The following is information shared by HANDS in Autism in their January 28, 2017 newsletter.
As individuals with autism spectrum disorder (ASD) transition to the college and employment level, they often are placed at increased risk. The IEP that was worked on and refined year after year doesn't apply to U.S. colleges and universities and the same adaptations that were of most help in high school may not immediately transfer to the workplace or post secondary training setting. At the college level and on the job-site, a new set of "rules" are in place with new social norms. These rules are based on different laws centered on the college-aged student or young adult.
Once in college, it is important to note that you are now required to request the accommodations that they may be needed. It can be further noted that the school/university is only required to provide the accommodations deemed "reasonable." Many of your parents and advocates who have previously considered themselves to be "experts", now find themselves shut out of the educational process due to privacy laws. A word to the wise - If you have experience making your needs known, you are typically more skilled and confident with the practice of doing so. This is the foundation to considering the skills teaching and transition planning that should be advocated for and developed early. Skills teaching should occur in relationship to self-advocacy, fostering skills and a setting for student-led IEPs, and supporting functional communication across all functional levels.
To assure that both you and your loved ones are best equipped to deal with the transition years successfully, it is important to consider and make note of the following:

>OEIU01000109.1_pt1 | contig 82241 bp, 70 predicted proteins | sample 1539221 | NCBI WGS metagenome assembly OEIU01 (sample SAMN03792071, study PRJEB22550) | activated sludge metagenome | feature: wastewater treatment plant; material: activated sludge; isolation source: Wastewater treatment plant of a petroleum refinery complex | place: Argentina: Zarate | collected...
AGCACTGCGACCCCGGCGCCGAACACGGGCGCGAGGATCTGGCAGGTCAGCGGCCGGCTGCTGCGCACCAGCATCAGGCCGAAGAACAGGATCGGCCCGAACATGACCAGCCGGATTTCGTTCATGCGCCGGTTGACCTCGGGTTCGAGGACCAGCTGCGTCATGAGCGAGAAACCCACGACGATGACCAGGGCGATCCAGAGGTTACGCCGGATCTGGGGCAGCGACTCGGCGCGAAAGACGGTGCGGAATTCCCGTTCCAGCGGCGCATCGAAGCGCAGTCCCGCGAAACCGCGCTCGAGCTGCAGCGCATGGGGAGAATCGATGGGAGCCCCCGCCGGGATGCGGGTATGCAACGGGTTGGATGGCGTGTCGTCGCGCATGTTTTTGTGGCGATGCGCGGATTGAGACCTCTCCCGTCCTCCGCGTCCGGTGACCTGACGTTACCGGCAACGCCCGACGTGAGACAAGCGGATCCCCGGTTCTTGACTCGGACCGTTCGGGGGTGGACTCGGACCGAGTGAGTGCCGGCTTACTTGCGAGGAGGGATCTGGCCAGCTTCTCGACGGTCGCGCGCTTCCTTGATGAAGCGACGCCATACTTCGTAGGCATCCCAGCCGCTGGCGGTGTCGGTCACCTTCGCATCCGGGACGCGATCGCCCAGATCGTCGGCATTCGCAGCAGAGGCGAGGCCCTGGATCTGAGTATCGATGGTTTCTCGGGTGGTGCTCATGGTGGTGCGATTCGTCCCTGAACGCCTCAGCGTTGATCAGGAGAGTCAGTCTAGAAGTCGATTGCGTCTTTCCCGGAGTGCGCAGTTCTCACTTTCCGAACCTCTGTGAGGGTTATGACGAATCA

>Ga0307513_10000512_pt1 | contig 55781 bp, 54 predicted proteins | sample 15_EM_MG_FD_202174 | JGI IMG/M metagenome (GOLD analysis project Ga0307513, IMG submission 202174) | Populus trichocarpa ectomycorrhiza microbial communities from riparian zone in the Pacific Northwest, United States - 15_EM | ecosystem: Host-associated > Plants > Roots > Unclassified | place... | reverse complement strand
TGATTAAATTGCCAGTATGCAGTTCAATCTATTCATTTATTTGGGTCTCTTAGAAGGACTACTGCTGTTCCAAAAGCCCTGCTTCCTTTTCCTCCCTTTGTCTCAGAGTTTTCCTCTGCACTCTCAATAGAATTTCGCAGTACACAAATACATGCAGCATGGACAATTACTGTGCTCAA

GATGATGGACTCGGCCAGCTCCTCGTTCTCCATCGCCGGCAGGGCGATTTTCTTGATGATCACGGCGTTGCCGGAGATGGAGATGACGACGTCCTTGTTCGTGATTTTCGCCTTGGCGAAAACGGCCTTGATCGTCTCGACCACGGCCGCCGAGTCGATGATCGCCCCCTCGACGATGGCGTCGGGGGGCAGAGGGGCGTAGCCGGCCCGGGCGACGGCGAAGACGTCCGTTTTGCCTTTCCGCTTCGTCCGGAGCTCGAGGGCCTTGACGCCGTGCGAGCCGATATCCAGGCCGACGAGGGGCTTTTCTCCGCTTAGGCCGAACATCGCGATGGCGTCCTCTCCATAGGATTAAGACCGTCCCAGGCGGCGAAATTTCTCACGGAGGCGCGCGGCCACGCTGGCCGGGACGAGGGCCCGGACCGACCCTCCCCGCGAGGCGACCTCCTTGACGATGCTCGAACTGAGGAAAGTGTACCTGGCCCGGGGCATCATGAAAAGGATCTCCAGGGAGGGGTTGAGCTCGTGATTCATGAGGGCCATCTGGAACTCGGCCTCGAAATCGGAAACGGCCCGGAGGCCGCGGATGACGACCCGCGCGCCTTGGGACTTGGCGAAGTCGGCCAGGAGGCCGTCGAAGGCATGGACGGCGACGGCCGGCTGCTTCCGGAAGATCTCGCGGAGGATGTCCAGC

Start transition planning early!
Experts say that transition planning ideally begins when children are very young, as parents and schools lay the foundation for skills needed to negotiate adult life. Parents and advocates should be asking, "What are the building blocks for independent living skills?" A strategy often used by experts in the field is picturing life at age 21. Use that as your rubric and start laying the foundation.
The payoff for learning these skills is high. Individuals with better daily living skills are also more likely to be independent in their job and educational activities. Schools often do not consider daily living skills when drafting an IEP for a diploma bound student. Yet, more than half of students with ASD who have average to above average cognitive abilities have deficits in daily living skills. Tackling these skills early is key!
Teach daily or independent living skills.
Daily living skills may include personal hygiene, housekeeping and handling money, among other skills. The more complex skills can be broken into smaller steps and gradually or successively added. Work and money management skills can begin by teaching simple chores for an allowance or having a budget for extras (e.g., snacks, movies) each week. Consider how you are being supported and how you could be working to become successively more and more independent in daily living skills. Do you need support regarding what to wear, helping pack your lunch, being reminding of appointments and when to leave, transportation to places rather than driving or using the public transportation system? Learning and teaching these skills is possible across a range of ages!
As part of the transition process, reach out and access the many resources that are available to support this planning and teaching. If you are unaware of the local, state, and national resources that you can access, feel free to be in touch with us at firstname.lastname@example.org or by phone at 317-274-2675. We are happy to help answer questions and connect you with resources that will foster thoughts on your child, student, sibling or personal interests, skills, abilities, and areas where more support may be needed.